More about triggers.

Percussion Caps

Until the 1800s guns worked by lighting the powder in the priming pan in one way or another. Matchlocks gave way to wheel-locks and then to flintlocks. Early in the 1800s experiments began with fulminates; inherently unstable chemical compounds that detonate when subjected to mechanical stress.

Percussion Caps

In 1822 fulminate of mercury was placed in a small metal cup. The cup was placed over the end of a hollow nipple which protruded from the touch-hole in place of the priming pan. When the trigger was pulled, the hammer would fall on the percussion cap, causing the fulminate to detonate and light the main powder charge. By 1839 Flintlocks were obsolete.

Percussion-ignition has some key advantages over earlier ignition types.

  • Reliability
  • Weather resistance
  • Speed - placing the cap on the nipple is faster than dispensing powder into the priming pan.
  • Decreased lock time (the time between pulling the trigger and ignition of the main powder charge)

Metallic Cartridges

Pouring powder and ramming balls down the barrel of a gun was slow and potentially dangerous. In 1845 French inventor, Louis Nicolas Flobert created the first metallic cartridge by placing a small lead ball in a percussion cap. This was a significant development. All the expendables needed to fire a gun were now self-contained.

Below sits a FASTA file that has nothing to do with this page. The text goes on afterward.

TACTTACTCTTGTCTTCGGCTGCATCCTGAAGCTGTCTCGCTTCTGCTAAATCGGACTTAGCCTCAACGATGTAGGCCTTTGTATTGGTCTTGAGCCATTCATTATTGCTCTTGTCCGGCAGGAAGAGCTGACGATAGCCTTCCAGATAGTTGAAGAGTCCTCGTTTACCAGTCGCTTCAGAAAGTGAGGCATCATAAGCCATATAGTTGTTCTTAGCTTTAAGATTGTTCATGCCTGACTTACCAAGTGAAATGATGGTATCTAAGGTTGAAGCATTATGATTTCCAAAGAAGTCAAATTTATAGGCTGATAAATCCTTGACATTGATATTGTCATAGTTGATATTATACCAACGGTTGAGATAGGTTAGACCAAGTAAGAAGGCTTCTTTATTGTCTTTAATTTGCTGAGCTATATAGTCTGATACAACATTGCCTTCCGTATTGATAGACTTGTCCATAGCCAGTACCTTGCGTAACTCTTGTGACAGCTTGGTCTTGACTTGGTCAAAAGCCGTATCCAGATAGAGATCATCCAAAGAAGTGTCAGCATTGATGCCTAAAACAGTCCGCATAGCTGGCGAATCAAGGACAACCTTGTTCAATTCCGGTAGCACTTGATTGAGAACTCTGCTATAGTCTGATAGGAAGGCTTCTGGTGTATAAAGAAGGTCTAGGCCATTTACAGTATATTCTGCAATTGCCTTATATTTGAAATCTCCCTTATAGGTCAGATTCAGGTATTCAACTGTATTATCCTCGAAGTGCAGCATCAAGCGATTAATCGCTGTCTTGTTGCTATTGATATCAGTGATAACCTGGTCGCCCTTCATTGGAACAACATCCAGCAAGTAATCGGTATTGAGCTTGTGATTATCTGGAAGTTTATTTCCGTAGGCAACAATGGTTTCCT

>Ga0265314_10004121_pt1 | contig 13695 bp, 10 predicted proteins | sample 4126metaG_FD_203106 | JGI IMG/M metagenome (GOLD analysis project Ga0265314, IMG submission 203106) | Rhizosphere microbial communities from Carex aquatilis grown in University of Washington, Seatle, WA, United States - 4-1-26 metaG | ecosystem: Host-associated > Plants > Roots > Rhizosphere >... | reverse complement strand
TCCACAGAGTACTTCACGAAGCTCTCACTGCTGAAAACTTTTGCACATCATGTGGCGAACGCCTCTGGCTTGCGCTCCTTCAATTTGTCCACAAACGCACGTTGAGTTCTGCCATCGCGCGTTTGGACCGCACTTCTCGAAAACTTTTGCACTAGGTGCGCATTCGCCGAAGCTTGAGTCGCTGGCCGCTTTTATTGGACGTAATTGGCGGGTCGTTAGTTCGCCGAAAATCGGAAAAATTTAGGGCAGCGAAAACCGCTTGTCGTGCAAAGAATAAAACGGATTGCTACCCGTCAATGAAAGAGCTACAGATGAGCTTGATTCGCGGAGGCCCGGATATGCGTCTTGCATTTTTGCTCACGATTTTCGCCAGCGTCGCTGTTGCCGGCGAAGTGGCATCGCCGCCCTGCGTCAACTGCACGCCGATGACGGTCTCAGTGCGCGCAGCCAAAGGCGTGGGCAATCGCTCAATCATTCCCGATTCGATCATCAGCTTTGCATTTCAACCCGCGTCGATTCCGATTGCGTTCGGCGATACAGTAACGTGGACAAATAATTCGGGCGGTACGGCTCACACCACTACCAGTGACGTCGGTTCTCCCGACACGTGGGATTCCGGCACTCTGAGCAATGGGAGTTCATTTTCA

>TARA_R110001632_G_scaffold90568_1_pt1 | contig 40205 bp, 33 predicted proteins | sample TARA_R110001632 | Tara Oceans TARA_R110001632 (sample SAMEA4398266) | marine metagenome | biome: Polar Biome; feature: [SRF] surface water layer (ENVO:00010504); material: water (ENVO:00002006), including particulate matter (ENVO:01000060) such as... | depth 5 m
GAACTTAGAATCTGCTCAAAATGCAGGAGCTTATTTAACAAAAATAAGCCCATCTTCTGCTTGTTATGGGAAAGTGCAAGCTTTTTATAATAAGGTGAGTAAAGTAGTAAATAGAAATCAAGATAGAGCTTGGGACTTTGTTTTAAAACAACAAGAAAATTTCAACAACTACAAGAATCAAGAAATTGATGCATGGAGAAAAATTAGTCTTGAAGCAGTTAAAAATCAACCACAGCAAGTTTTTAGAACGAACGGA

.22 Short

The .22 Short was developed in 1857 for Smith and Wesson's new revolver. This was a rimfire, meaning that the priming compound was in the rim of the cartridge. Later, a percussion cap was placed in the center of the base of the cartridge case. This arrangement is known as centerfire.

The components that make up a centerfire cartridge are the primer, the cartridge case, the powder, and the bullet.

Metallic cartridges allow breech loading; loading from the back end of the barrel, as opposed to muzzle loading; loading from the front end of the barrel.

Breech loading is faster, safer, makes it easy to use rifled barrels, and paves the way for repeaters.

The disadvantages are the extra component, namely the cartridge case, and the additional complexity required to insert the cartridge and extract the fired case.

Read more about cartridges here.

Firing Pin